How I Really Feel About Laos

Wednesday, November 18, 11:50 PM
Oudomxay, Laos

This is it. Thailand first did it, then Cambodia did it. Day one in Vientiane did it to me with a cherry on top. Girls. I think that this second time back, I’m really feeling the women. (Not in a pervy way, but in a muse-ical way.)  I’ve always dreamed about loving my way across the planet, and now I’m living it, feeling that love energy. People are amazing, and girls are no exception. I forgot what it was to have real crushes, real attractions to them, and now it’s like I’ve hit puberty again and my mind is in the gutter. It’s funny how this part of your being becomes subdued when you’re bored. Well I hope my fantasies don’t show too much in my eyes. Ahhh, I like the Lao. (This was a personal entry, but what have I got to hide?  Don’t be mad.)

What I’m attracted to is girls in their natural state. I’ve always been put off by make-up, high heels and attitude which suggest “sophistication”. (Wow, just looked-up sophistication as: to become less simple or straightforward through education or experience in the Oxford dictionary, and it’s totally the right word. Wow… that’s too perfect.) I was listening to a Weezer song yesterday during my death ride up to Pakmong with the lyrics “Why are all American girls so tough?” and it made me so happy because in making a blanket generalization that I wouldn’t dare, Weezer did it for me and I can smile. I’ve always lusted way more after the short dirty cute girls in flip-flops and pajamas to the fancy ones, because they’re more real.

Lao people in general, at least the landslide that I’ve met, have noticeably lacked the big Ego that ruins so many people everywhere. Men are more men, being in their own light fairer than their western counterparts, and also grossly oblivious to the superficial gender roles that would prevent them from wearing pink helmets and being good family men. Girls are a whole different animal, more purely amazing than I can describe. They’re gentle. They’re graceful. They’re cute, simple and uncomplicated. (I know that sounds ridiculous, but for real, man, they’re not wearing the Mask!)  They smile and giggle and go all out, not reluctant to laugh and play. They stick together without the typical jealousy that accompanies female relationships, and also take care of their men, including family, friends, acquaintances, and husbands. I am used to some tough women, and I wonder why it is that American girls are so tough?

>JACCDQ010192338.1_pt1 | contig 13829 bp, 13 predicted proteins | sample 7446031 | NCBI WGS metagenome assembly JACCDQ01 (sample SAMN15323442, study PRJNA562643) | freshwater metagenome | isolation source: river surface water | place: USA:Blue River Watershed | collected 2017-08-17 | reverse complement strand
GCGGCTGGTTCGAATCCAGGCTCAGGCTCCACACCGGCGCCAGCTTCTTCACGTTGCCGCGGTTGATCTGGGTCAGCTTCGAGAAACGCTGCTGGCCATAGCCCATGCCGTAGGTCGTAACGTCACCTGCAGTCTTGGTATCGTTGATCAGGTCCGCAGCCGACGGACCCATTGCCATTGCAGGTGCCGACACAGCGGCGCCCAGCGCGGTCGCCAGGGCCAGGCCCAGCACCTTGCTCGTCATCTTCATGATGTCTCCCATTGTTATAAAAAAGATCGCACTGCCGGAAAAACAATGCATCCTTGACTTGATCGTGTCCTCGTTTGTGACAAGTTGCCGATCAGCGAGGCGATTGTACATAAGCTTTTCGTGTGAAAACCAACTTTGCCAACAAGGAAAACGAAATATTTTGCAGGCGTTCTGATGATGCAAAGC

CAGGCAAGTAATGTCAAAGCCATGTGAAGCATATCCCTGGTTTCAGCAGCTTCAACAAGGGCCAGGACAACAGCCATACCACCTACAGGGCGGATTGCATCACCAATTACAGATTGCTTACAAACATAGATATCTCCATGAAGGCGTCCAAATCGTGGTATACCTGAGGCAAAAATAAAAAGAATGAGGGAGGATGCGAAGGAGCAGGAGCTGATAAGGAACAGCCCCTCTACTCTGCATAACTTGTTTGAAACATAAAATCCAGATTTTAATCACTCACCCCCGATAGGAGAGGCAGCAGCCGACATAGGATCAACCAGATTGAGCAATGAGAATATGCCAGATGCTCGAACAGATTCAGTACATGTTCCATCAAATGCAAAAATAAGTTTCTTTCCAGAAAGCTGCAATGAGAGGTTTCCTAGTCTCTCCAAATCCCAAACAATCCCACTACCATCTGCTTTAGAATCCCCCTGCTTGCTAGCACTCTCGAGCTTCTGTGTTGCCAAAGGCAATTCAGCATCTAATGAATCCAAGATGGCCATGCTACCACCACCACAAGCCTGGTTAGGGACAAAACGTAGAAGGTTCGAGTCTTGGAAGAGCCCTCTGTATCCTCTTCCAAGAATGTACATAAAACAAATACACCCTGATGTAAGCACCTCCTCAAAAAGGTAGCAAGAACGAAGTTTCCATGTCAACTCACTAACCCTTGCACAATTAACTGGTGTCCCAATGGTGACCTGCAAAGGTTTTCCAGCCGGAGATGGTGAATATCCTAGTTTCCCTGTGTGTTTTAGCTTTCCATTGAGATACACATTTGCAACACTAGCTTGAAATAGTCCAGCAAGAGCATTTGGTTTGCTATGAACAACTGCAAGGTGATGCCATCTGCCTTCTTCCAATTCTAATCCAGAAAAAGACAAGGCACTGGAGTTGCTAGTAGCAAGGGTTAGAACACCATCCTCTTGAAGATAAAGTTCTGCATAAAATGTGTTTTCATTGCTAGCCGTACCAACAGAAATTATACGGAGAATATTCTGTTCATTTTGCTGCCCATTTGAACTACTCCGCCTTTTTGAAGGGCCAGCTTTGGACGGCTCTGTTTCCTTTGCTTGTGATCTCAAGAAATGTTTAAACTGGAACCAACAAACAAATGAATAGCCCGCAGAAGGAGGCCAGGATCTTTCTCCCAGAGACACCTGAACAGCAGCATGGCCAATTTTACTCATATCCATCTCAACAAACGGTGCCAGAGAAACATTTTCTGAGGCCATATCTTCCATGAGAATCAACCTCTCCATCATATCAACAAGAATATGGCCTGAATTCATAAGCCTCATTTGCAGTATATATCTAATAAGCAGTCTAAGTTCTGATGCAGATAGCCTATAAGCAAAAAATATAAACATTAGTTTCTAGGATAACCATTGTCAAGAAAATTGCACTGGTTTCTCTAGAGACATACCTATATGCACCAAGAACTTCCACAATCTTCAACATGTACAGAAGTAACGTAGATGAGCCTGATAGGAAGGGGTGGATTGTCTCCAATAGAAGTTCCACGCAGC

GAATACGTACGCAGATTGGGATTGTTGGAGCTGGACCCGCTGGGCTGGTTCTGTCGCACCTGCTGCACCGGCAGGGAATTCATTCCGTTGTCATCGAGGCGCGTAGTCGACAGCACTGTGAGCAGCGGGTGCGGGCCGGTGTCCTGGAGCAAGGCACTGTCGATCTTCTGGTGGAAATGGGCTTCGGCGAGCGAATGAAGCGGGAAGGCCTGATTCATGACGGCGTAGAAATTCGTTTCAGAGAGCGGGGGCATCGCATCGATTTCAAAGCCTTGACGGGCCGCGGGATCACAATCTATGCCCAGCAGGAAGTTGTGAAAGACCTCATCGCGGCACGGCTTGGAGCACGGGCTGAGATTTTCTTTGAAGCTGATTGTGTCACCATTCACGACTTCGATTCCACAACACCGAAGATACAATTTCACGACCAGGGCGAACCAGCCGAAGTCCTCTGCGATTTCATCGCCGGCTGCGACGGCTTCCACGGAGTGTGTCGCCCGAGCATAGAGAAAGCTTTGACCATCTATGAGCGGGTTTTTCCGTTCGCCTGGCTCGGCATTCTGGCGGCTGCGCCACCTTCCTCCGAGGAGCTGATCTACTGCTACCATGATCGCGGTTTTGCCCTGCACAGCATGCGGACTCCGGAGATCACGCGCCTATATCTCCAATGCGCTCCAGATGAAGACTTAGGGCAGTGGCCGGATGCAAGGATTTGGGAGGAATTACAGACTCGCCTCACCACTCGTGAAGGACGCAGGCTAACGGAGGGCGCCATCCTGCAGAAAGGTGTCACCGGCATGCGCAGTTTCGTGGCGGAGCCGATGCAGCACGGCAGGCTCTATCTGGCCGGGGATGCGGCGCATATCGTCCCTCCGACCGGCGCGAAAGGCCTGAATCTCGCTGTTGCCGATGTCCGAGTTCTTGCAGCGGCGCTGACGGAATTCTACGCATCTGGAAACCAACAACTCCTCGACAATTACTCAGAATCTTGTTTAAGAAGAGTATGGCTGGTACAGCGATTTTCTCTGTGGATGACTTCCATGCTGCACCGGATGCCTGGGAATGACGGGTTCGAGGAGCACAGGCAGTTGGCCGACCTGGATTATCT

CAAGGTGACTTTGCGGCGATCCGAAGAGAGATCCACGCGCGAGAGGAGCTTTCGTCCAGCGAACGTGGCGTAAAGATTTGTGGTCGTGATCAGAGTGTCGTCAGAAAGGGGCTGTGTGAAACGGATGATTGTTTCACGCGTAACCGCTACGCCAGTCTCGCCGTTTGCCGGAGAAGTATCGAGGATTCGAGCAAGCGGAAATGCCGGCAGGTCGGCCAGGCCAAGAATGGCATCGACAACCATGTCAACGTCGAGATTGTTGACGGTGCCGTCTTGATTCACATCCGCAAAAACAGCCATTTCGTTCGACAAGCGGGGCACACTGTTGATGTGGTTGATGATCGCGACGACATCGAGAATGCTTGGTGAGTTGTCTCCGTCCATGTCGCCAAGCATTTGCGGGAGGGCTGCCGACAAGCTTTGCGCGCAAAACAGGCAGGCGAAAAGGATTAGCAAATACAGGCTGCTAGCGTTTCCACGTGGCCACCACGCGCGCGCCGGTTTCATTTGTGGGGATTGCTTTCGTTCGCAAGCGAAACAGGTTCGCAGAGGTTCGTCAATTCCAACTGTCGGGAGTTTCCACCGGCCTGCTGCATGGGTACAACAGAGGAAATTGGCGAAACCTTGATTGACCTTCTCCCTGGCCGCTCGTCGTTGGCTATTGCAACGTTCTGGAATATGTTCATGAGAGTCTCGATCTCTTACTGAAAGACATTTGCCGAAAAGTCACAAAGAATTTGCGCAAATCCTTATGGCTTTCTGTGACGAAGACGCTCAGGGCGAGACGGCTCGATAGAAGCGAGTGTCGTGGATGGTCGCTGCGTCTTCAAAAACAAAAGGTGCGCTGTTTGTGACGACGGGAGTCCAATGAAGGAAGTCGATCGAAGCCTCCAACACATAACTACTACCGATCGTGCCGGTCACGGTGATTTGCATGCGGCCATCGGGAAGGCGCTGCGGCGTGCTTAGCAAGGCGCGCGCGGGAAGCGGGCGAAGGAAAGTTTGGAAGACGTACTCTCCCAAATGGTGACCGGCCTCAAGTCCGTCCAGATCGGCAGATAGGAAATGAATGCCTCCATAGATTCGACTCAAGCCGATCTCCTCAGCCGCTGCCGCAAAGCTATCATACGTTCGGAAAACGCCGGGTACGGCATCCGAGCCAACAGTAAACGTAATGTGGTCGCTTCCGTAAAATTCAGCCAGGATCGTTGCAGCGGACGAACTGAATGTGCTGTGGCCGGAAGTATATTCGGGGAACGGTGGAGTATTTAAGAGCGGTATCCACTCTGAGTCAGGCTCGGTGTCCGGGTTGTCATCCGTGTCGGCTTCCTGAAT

A similar case could be made for the Lao men. Eliminate the Ego and your new friend will share, extend, engage, care, and be fully present with you. It’s not just for you the Foreigner, it’s the whole circle of humanity around that he will open himself to. Yesterday I was slooowly working my up the road through a village when an man called out of his front porch, inviting me in to have a meal with the family (of whom I could see no less than a dozen through the door behind him.) He was old, grey, with a beautiful twinkle of a boy in his eyes, and surely he didn’t speak a word of English, but I was his kin and I was Welcome to join his family for a bite, and surely a beer. (He was also wearing a cute pink hat.) The culture of sharing beer here is special. It immediately breaks down any barriers and makes you a part of things… the love is not isolated to blood and association. Everyone is equal, or at least is worthy. We’re all sharing one glass, and you better drink up because we’re all in this together!

I’m lucky, once again, to fall into the arms of a really neat Couchsurfer. He’s Mister Kay, a German volunteering in a school, and living with another German girl who’s volunteering in the town’s only Tourist office. (This is NOT a touristy town, of all the big ones in Laos, and it has a bonafide government-sponsored information center, which she works for. In five days here I didn’t see any other tourists!) So Luisa’s naturally and unexpectedly become my host too, and they’re both just very cool, altruistic, and non-Egotistical humans. They fit right-in, as I’ve seen with the Laos around them. They are in it, and fully participating. Wow, it feels like we’re all really Living.

Tomorrow’s gonna rock. I’ve been invited back to the college for a custom-prepared vegetarian lunch, I’ll go hit the hills (on foot) with my qualified tourist guide/housemate, and I’m in Laos! I honestly want to go back to every city I’ve dipped-down in so far here. I’ve left a piece of my heart in all of them. Could she be the one? Laos, how sweet you are.


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